And then Yosty gives away an out.

Now the Royals have runners on second and third with one out. Going back to the same Run Expectancy Matrix, the average runs that score in this situation is 1.447. So by giving away that out, you’ve basically decreased the total amount of runs you can expect to score. In the late innings of that one run game, that’s a pretty big deal. Now in this situation, you can expect to score 70 percent of the time. Yes, that’s higher than the previous situation, but I’m not sure the six point bump in percentage is worth the exchange of the out.

A big inning late in the game was what the Royals needed. (More on that obviously in a moment.) The situation was ripe for multiple runs. Yosty was playing for one and to tie the game. Managers who constantly feel the need to do something, often end up hurting their team. Yosty is that kind of manager. The right play was to let his hitters take their cuts.

I’m not sure what was going on with Alcides Escobar following the Getz bunt with one of his own. Was the SS Jesus freelancing there and bunting on his own? Yosty said he was. He said that Escobar was confused and thought the squeeze was on. How is that possible? How can you have a hitter, in a key situation late in the game, not understand what is supposed to happen. Color me livid. You are set up to score multiple runs and you’re basically playing for the single score. Besides, Frenchy was out at home and the Royals somehow didn’t score a single run in the frame. Unreal managing from Yosty.

I’m of the mind that a manager doesn’t generally win or lose the game for his team. Most of the decisions to be made during the game are elementary and rather benign. However, in this case, Yosty’s managing was definitely costing the Royals.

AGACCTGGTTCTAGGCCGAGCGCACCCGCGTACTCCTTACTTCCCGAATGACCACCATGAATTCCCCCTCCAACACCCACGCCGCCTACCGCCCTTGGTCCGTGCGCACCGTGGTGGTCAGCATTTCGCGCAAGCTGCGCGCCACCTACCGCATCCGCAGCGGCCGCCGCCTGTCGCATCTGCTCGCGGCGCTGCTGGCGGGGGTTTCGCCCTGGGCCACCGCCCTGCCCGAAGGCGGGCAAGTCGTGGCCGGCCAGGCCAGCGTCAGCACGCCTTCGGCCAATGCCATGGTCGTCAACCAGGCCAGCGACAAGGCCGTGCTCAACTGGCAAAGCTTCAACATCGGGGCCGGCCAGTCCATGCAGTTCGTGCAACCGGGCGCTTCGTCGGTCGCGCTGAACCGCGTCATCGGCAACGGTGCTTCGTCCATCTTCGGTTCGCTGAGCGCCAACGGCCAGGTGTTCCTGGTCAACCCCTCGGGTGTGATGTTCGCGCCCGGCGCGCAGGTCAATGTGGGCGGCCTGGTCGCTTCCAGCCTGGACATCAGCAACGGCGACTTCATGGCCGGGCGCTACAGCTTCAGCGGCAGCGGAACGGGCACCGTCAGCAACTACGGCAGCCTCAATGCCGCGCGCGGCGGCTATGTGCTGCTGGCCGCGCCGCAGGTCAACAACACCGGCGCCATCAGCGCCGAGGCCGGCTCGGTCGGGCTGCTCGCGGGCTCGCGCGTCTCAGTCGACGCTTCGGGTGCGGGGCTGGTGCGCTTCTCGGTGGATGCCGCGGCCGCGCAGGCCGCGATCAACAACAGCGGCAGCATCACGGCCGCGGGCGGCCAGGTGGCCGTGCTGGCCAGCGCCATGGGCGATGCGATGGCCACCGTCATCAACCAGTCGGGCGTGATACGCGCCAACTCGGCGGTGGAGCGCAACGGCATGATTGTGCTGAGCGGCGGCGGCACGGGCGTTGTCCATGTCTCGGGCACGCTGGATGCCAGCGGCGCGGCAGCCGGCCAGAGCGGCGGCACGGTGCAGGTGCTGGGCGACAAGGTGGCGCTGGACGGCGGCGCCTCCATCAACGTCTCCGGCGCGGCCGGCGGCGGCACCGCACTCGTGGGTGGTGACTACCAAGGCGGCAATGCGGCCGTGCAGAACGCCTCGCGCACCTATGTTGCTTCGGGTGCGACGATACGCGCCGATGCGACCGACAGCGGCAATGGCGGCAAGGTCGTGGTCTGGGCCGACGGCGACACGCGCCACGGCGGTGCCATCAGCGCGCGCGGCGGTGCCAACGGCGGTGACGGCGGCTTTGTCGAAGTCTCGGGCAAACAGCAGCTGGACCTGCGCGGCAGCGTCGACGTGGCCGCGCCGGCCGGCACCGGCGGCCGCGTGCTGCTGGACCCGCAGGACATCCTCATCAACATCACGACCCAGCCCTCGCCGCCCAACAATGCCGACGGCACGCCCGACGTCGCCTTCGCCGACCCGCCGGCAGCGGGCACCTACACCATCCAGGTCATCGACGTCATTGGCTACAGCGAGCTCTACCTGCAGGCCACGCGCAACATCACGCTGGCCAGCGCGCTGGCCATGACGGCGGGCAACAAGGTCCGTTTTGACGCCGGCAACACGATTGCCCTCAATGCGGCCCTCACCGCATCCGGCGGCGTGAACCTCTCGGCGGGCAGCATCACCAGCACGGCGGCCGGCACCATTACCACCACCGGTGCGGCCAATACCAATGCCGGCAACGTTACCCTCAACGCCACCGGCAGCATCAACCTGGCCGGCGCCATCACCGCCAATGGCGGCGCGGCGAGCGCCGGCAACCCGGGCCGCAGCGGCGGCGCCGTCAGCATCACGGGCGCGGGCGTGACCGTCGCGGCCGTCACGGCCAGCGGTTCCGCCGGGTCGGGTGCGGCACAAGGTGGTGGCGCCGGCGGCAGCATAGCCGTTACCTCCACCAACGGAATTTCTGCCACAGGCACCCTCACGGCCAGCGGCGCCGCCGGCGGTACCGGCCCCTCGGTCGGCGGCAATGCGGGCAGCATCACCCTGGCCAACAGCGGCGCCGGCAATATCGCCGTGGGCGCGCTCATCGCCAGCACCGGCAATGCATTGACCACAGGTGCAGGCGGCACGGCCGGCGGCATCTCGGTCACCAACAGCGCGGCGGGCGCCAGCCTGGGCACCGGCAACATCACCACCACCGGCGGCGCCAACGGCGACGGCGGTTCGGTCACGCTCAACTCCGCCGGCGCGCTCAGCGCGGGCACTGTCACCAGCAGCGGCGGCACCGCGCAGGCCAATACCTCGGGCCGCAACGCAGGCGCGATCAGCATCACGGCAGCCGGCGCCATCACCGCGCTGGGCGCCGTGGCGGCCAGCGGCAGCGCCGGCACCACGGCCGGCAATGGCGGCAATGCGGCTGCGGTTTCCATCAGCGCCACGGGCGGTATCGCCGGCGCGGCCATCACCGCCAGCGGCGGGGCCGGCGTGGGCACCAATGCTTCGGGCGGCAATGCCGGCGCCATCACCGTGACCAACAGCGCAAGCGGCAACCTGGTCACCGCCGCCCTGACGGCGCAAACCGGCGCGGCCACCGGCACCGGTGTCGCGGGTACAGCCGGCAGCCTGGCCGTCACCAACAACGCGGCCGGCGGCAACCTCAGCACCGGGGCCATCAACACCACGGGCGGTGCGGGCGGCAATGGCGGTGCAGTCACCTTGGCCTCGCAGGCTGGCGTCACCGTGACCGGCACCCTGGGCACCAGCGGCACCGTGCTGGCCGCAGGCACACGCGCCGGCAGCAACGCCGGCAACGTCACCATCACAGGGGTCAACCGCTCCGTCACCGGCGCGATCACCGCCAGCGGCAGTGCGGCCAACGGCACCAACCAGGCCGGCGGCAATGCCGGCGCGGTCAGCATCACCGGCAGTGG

Closer…

Where Butler Saves The Day

After the Royals let Bard off the hook in the second, he started cruising. The strike zone seemed tight all night long, but the Royals never altered their approach at the plate. Of the 18 batters from the third to the seventh inning, only Chris Getz went more than three pitches without swinging the bat. And he drew a walk. Amazing how that works.

Then, in the eighth, Jerrod Dyson and Alex Gordon decided to take a few pitches. And they both walked. End of the line for Bard and in comes sinker ball pitcher Matt Albers to face Billy Butler. Albers gets a ground ball 54 percent of the time. And we all know about Butler and his proclivity for grounding into the double play.

Amazingly, Yosty resists the temptation to bunt.

And Butler gets wet.

Ironic, isn’t it? Yosty spends the entire game playing small ball and giving away outs, and it’s a three run home run that wins the game.

Somewhere Earl Weaver is smiling.

Wonder if we could get him to come out of retirement. I’m thinking a new manager would be nice.

After a terrible losing streak, the Royals have settled into what they are likely to be this season: a team that shows flashes of greatness surrounded by some mediocrity, wrapped up in some odd ineptitude. Insert witty remark about a marketing slogan here. On the bright side, or possibly delusional side, the fans are doing their part and showing up to games in some really solid numbers.

There are certainly some unique circumstances to which some bump in attendance can be attributed to. A pair of series vs the Red Sox and Yankees, some really nice weather and a plethora of weekend series certainly help. However it’s not the entirety of the situation. Let’s look at some numbers. Below is a graph showing the game by game home attendance for the first 15 games in 2011 vs 201

As you can see, in every game but two the attendance in 2012 is higher than in 2011. To be fair, in 2012 there have so far been 9 Friday, Saturday or Sunday games versus on ly 7 in 2011. But that doesn’t make up the entire difference. Nor does the Yankees and Red Sox as some of the biggest increases come from games 7, 8 and 9 where the Royals played the Blue Jays in 2012. The fans are clearly buying into the afore-not-mentioned slogan and coming out in increasing numbers.

Maybe baseball in general is up and the Royals are just part of a trend. Let’s find out. Here is the current season attendance for all MLB teams:

 

Tm Attendance Attend/G ▾
PHI 498,461 45,315
TEX 557,360 42,874
SFG 623,187 41,546
NYY 537,850 41,373
STL 494,550 41,213
LAD 518,816 39,909
BOS 526,209 37,586
CHC 634,215 37,307
MIL 463,096 35,623
DET 613,253 34,070
LAA 570,776 33,575
MIN 399,110 33,259